Skills will be fundamental to Slovenia’s success in achieving its ambitious vision for the future – a society in which people learn for and through life, are innovative, trust one another, enjoy a high quality of life and embrace their unique identity and culture. Slovenia’s success in achieving its vision will depend to a great extent on how well it develops, activates and uses people’s skills.The OECD Skills Strategy Diagnostic Report: Slovenia identifies a number of overarching priority areas for action. These were identified by analysing common themes that emerged from stakeholder perspectives on the most important challenges facing Slovenia in this domain, and also through the OECD’s analysis of the nine challenges identified and examined in the report. The three priority areas for action identified are: 1) empowering active citizens with the right skills for the future; 2) building a culture of lifelong learning; and 3) working together to strengthen skills.
  • 1-December-2017

    English

    OECD Skills Strategy Diagnostic Report: Mexico 2017

    Skills are central to Mexico’s future prosperity and the well-being of its people. Improving opportunities for all Mexicans to develop high quality and relevant skills and supporting employers to improve their human resources management can help Mexico to raise productivity levels and, by extension, the incentives for employers to hire individuals in the formal sector. Fostering better and more equitable skills outcomes, especially for women and youth, will also provide the foundation for building a healthier, more equitable, and more cohesive society.The OECD Skills Strategy Diagnostic Report: Mexico sets out eight skills challenges for Mexico. These challenges were identified through two interactive workshops with stakeholders, bilateral meetings, internal discussions with experts at the OECD, and analysis of documents and data produced by the OECD and other organisations. The first six challenges refer to specific outcomes across the three pillars of developing, activating and using skills. The next two challenges refer to the 'enabling' conditions that strengthen the overall skills system. Success in tackling these skills challenges will boost performance across the whole skills system.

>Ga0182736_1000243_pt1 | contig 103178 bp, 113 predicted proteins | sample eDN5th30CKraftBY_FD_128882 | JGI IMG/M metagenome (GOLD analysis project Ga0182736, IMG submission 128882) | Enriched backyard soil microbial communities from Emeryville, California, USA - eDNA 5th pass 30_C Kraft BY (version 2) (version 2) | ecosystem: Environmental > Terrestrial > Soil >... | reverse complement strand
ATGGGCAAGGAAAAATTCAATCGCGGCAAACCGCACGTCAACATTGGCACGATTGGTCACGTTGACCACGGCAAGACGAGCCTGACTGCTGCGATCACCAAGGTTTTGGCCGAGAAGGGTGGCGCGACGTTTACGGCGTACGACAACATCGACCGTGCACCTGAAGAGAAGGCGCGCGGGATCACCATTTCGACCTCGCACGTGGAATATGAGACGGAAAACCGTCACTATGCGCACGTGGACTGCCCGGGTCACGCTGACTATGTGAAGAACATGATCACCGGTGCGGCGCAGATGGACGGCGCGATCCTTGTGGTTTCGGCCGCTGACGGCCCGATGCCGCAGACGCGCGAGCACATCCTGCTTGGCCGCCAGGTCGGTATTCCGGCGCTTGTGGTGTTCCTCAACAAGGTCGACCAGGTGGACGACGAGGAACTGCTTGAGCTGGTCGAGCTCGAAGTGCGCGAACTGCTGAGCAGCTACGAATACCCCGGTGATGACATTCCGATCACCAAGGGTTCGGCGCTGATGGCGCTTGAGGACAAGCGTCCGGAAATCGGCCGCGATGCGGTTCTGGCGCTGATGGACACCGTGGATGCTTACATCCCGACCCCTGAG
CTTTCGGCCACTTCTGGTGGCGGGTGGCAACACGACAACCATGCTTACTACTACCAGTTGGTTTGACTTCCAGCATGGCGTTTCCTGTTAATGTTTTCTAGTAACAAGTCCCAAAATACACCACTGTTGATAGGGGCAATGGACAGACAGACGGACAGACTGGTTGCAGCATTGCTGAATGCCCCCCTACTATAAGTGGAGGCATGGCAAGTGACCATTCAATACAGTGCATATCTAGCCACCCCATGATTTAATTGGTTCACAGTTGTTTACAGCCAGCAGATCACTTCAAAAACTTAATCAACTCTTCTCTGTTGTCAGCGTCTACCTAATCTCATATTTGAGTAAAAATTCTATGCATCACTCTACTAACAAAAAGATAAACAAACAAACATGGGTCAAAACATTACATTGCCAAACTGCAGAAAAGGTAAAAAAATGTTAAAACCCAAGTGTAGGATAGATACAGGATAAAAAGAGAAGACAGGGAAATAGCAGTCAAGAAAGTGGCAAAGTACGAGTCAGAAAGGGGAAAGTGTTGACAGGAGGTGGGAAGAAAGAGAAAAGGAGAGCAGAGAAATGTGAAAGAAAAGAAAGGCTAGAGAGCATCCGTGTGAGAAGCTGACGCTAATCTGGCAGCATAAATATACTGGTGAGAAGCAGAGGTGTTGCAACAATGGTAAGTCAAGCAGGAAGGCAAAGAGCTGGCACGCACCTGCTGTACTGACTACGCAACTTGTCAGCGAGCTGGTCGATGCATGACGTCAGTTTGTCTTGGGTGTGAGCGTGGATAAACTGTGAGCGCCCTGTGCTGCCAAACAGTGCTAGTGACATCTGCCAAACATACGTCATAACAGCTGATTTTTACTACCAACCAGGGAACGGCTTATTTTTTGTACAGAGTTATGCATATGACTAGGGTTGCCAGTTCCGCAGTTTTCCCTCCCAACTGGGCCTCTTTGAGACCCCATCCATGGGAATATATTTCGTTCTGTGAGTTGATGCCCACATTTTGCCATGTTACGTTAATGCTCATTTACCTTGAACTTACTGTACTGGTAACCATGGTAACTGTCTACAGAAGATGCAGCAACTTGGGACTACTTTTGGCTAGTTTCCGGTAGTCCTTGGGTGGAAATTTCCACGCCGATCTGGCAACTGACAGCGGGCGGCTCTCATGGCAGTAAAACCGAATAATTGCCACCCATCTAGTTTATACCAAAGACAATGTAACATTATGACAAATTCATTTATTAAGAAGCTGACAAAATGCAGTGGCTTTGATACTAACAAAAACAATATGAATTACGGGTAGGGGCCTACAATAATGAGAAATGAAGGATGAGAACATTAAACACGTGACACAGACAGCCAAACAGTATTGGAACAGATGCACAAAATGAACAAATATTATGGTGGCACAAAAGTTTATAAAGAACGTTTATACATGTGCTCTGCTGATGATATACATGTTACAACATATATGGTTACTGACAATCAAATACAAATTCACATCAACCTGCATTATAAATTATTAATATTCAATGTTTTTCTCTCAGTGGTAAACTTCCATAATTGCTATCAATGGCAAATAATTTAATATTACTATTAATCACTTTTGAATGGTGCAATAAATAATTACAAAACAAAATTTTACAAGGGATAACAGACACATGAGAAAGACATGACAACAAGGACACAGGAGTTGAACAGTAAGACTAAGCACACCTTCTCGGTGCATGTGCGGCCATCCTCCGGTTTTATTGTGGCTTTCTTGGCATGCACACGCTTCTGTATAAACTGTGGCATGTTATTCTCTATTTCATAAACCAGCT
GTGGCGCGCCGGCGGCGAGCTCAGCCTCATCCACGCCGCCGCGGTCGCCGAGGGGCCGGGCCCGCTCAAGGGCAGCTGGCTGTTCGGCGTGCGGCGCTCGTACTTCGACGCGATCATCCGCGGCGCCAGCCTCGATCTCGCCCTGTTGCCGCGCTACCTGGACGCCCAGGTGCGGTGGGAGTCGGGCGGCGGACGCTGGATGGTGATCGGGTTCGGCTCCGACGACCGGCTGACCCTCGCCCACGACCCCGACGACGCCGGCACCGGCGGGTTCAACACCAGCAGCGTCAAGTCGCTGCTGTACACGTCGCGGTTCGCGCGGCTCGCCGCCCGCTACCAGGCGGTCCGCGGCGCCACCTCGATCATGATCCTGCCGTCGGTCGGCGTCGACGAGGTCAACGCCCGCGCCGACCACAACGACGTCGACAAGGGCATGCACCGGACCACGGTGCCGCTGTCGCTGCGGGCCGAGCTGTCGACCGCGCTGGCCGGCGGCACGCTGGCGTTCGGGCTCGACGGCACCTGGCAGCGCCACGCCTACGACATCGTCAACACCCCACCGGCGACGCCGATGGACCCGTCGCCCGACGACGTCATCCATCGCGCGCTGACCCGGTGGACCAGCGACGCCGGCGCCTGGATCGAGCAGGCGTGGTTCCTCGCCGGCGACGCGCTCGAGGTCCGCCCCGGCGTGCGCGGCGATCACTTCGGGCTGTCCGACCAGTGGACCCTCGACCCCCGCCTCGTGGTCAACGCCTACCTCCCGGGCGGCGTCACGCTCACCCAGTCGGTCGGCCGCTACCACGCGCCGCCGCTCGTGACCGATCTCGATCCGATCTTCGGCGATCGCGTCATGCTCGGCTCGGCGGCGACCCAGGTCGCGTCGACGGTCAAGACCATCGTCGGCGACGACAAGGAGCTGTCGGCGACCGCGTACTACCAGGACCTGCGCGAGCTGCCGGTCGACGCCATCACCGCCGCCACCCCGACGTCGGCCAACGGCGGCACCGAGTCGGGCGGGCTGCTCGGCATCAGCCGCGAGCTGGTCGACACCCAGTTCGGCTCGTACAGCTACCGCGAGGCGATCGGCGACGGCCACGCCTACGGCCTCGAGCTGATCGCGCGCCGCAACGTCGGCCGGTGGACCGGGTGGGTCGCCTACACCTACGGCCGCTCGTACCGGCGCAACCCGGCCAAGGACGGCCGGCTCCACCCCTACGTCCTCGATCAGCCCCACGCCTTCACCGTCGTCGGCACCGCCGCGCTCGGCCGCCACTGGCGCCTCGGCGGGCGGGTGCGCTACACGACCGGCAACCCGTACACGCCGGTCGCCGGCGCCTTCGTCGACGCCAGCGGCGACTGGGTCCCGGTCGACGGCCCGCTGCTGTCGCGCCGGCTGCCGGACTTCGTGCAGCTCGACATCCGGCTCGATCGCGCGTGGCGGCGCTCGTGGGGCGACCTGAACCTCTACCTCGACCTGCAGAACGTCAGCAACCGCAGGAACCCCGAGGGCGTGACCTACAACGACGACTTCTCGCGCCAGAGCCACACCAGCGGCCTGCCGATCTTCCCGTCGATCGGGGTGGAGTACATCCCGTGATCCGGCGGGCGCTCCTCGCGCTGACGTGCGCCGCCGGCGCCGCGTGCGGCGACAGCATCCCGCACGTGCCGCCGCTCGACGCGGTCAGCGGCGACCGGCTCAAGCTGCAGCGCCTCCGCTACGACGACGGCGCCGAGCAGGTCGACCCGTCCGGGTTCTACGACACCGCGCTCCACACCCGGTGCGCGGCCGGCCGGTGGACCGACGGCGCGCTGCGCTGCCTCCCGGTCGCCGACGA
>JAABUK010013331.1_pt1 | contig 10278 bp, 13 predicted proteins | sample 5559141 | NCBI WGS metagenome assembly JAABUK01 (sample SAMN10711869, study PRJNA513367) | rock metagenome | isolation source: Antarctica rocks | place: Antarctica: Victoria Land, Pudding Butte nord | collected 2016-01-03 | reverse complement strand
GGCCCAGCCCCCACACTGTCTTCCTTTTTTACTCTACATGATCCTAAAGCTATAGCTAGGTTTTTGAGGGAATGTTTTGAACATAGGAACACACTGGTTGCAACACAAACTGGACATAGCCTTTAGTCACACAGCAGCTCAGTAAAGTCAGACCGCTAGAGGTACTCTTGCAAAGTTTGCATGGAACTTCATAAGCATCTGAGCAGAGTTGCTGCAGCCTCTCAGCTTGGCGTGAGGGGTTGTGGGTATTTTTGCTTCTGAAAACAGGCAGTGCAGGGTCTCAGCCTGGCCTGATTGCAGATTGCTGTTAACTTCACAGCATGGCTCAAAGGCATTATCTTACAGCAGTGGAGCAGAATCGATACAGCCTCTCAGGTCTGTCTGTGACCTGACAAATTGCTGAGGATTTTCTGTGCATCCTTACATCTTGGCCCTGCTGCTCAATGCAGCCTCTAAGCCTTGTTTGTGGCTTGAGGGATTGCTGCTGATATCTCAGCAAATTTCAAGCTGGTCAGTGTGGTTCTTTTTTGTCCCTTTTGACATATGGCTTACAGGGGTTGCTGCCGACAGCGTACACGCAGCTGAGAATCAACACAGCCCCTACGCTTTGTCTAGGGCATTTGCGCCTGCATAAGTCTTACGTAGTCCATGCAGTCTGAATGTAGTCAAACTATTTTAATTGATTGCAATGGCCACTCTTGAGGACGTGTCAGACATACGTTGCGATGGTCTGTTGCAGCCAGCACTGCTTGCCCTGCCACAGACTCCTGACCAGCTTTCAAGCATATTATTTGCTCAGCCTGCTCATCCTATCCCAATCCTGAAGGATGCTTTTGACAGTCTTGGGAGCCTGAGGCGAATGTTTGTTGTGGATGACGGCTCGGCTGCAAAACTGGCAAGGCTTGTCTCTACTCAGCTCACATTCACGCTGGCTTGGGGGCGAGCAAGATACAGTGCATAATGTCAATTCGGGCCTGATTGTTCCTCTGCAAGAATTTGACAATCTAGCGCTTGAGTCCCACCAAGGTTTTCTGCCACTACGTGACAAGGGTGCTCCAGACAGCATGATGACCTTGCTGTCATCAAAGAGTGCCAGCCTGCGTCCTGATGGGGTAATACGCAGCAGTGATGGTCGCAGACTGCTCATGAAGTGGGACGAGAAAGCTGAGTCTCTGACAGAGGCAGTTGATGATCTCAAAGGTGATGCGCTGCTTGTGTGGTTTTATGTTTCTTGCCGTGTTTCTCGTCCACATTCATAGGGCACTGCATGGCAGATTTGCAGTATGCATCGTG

• 1-December-2017

    English

    OECD Research and Development Expenditure in Industry 2017 - ANBERD

    This 2017 edition of OECD Research and Development Expenditure in Industry provides statistical data on R&D expenditure broken down by industrial and service sectors. Data are presented in current and constant USD PPP values. Coverage is provided for 31 OECD countries and four non-member economies.

  • 1-December-2017

    English

    OECD Skills Strategy Diagnostic Report: The Netherlands 2017

    The Netherlands today is prosperous, but its future success is not assured.  The Netherlands owes its success in no small part to actions it has taken in the past to develop a highly skilled population. Given the profound economic and social transformation that the Netherlands is currently undergoing, skills will be even more important for success in the future.  The Dutch education system and the skills of the Dutch population are strong overall. Therefore many of the opportunities for further improving the skills outcomes of the Netherlands are to be found in areas of society where the government has more limited influence, such as the workplace and community. As a consequence, achieving the Netherlands’ skills ambitions will require a whole-of-society approach.The OECD Skills Strategy Diagnostic Report: Netherlands identifies the following three skills priorities for the Netherlands - fostering more equitable skills outcomes, creating skills-intensive workplaces, and promoting a learning culture. These priorities were identified through the analysis of common themes that emerged from stakeholder perspectives on the most important skills challenges facing the Netherlands, and through the OECD’s analysis of the nine skills challenges identified and examined in the report.